Satisfied customers just aren’t good enough.
That statement says it all. Satisfied customers just aren’t good enough. It’s a belief that goes far in the service industry. Satisfied customers just aren’t good enough.
It’s a belief that is held true by Mitchell Cropp, and it’s a belief that is held true by Cropp-Metcalfe, Fairfax, VA, the 2008 Contracting Business magazine Residential Contractor of the Year.
Sitting behind his desk in his Fairfax office, Mitchell Cropp is relaxed and cool. He’s friendly. And he has a passion for the HVAC business and the business of customer service.
A copy of the book Raving Fans sitting on his desk, Cropp explains that his company must become raving fans — the company owners must be raving fans of the employees, and their customers must be raving fans of the company.
“Vince Lombardi said, ‘You have to practice perfect to play perfect,’” Cropp says. “We practice perfect customer service here, within the company, so that we ‘play perfect’ customer service in front of our customers.”
Why all this focus on customer service? Because without it, Cropp-Metcalfe wouldn’t be where it is today. The company has four office locations, more than 200 employees and 125 service vehicles, upwards of 21,000 service agreements, and it provides service to Maryland, Northern Virginia and Washington, D.C.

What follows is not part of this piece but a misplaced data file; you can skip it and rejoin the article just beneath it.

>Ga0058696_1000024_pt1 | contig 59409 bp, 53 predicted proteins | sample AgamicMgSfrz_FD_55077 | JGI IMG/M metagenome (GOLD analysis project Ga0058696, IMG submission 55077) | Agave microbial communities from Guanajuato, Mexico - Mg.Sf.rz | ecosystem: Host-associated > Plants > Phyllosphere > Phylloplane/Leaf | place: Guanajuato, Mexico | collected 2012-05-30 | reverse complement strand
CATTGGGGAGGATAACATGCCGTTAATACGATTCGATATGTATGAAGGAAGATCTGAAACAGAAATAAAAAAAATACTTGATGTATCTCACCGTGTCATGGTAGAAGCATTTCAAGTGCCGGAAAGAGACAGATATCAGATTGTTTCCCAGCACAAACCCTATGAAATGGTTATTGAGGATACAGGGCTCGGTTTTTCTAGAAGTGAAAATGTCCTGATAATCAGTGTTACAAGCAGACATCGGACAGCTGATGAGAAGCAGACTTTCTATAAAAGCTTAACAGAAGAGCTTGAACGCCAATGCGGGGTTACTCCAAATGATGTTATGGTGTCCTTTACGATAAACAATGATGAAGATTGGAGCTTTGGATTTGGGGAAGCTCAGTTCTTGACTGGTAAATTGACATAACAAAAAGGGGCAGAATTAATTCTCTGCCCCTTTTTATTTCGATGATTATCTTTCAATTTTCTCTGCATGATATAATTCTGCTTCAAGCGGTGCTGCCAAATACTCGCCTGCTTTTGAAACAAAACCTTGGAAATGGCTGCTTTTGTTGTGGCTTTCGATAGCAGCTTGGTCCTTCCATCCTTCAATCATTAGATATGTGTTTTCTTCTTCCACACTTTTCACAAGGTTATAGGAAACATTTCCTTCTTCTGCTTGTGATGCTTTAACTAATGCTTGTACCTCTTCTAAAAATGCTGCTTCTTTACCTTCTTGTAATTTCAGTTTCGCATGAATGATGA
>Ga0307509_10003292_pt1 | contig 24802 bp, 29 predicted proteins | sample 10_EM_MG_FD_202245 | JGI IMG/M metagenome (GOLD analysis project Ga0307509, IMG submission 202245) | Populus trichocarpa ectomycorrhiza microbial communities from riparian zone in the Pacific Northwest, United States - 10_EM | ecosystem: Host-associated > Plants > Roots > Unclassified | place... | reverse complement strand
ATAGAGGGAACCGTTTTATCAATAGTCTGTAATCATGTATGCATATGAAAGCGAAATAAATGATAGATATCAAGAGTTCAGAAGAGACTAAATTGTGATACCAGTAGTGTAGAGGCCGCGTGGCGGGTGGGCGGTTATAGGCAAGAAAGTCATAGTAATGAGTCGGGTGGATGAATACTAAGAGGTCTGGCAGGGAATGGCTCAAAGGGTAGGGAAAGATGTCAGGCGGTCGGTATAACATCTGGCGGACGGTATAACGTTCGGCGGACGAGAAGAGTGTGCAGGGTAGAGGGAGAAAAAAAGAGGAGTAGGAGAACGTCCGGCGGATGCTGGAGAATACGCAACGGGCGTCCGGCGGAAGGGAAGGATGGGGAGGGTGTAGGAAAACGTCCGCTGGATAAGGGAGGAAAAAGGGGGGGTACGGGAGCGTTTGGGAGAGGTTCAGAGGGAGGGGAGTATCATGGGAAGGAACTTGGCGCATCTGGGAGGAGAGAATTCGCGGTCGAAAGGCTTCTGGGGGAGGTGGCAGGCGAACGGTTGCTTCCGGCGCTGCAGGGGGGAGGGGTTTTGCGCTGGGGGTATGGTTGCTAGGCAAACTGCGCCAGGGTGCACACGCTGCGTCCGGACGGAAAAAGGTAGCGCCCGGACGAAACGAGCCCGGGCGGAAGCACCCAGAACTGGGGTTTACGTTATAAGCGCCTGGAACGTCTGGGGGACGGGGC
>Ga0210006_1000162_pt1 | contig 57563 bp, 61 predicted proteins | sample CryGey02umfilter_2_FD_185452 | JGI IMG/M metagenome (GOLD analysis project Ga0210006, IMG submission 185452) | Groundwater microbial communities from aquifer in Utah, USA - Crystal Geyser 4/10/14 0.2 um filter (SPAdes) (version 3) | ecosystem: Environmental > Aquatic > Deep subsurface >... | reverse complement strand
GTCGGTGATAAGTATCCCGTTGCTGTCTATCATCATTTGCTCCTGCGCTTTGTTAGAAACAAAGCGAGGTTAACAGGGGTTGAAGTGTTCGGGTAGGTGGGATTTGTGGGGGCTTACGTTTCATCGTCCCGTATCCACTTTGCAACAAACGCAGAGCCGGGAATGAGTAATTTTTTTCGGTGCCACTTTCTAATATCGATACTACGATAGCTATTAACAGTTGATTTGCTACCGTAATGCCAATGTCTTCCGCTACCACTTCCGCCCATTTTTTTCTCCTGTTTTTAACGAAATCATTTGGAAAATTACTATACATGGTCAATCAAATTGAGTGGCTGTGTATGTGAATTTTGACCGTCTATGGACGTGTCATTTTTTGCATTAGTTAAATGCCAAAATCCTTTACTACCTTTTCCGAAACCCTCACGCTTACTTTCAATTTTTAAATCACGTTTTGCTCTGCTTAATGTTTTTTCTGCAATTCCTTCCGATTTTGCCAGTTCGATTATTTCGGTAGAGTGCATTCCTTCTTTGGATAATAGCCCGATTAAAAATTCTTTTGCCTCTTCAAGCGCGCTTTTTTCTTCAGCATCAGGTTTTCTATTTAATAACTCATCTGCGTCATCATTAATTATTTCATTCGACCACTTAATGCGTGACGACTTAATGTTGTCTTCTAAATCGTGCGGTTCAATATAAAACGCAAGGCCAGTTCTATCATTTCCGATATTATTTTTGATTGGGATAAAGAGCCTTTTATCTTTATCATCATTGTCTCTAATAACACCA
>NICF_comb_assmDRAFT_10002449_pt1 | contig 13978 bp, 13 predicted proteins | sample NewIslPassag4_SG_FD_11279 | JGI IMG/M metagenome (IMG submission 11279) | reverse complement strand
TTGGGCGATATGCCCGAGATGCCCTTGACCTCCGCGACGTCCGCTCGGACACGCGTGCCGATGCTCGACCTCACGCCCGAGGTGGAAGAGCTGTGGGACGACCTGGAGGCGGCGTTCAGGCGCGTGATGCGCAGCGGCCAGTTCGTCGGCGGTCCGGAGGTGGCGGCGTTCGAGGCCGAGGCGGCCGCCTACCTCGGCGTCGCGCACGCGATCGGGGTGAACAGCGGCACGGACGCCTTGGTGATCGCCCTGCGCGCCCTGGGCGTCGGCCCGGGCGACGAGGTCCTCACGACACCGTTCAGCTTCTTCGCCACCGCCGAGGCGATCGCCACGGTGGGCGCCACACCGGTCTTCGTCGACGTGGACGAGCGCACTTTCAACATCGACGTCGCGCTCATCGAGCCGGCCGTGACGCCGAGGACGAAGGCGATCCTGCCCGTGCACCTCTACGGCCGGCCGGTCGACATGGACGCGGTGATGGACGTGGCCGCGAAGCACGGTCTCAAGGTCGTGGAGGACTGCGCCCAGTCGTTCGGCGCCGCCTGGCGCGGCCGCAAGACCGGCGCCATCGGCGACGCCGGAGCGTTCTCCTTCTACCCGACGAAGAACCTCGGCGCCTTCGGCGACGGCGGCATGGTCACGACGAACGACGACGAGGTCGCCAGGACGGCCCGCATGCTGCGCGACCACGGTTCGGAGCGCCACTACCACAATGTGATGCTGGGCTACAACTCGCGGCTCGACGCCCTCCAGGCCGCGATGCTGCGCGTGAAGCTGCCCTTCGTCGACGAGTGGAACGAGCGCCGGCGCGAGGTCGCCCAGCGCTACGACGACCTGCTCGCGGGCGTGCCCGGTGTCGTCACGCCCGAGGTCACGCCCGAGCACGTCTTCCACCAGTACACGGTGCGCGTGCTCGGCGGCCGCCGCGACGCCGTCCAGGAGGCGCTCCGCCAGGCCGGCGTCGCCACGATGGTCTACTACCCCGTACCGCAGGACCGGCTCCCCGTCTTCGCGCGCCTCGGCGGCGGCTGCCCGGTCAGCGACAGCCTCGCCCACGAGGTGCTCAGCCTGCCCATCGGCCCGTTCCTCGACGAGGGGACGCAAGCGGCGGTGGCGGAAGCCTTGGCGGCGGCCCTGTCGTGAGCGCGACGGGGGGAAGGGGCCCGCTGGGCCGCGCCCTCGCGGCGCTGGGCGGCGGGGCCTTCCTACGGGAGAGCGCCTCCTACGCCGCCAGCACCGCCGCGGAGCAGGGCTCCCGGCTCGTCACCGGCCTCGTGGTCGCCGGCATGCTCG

Mitchell Cropp achieved all this success — starting with just five trucks and a revolutionary idea in 1979 — by holding true to one simple belief: Satisfied customers just aren’t good enough.
|Tim Cropp, left, Brian Cropp, center, and Greg Cropp are Raving Fans of the employees of Cropp-Metcalfe.|
The Cropp-Metcalfe Advisory Board: (back row) Tim Cropp, Jess Gordon, Mitchell Cropp, Greg Cropp, Brian Cropp; (front row) Judy Blair, Ben Kelley, Tim Nettleton, and Andrew Oser; (not pictured) Charlene Kane.
Service Starts at the Top
Part of what makes Cropp-Metcalfe such a great company is the leadership that Mitchell Cropp has instilled in his Advisory Board. Comprised of nine individuals and himself, the Advisory Board meets on a regular basis to make sure all aspects of Cropp- Metcalfe is running smoothly.
Mitchell’s three sons — Tim, Greg, and Brian — all serve on the Advisory Board, as well as Vice President of Operations Judy Blair, who has been with Mitch since nearly the beginning.
“I’ve been here 28 years now,” Blair says. “The vision has always been the same, since the beginning. It was, and is, to be the best.”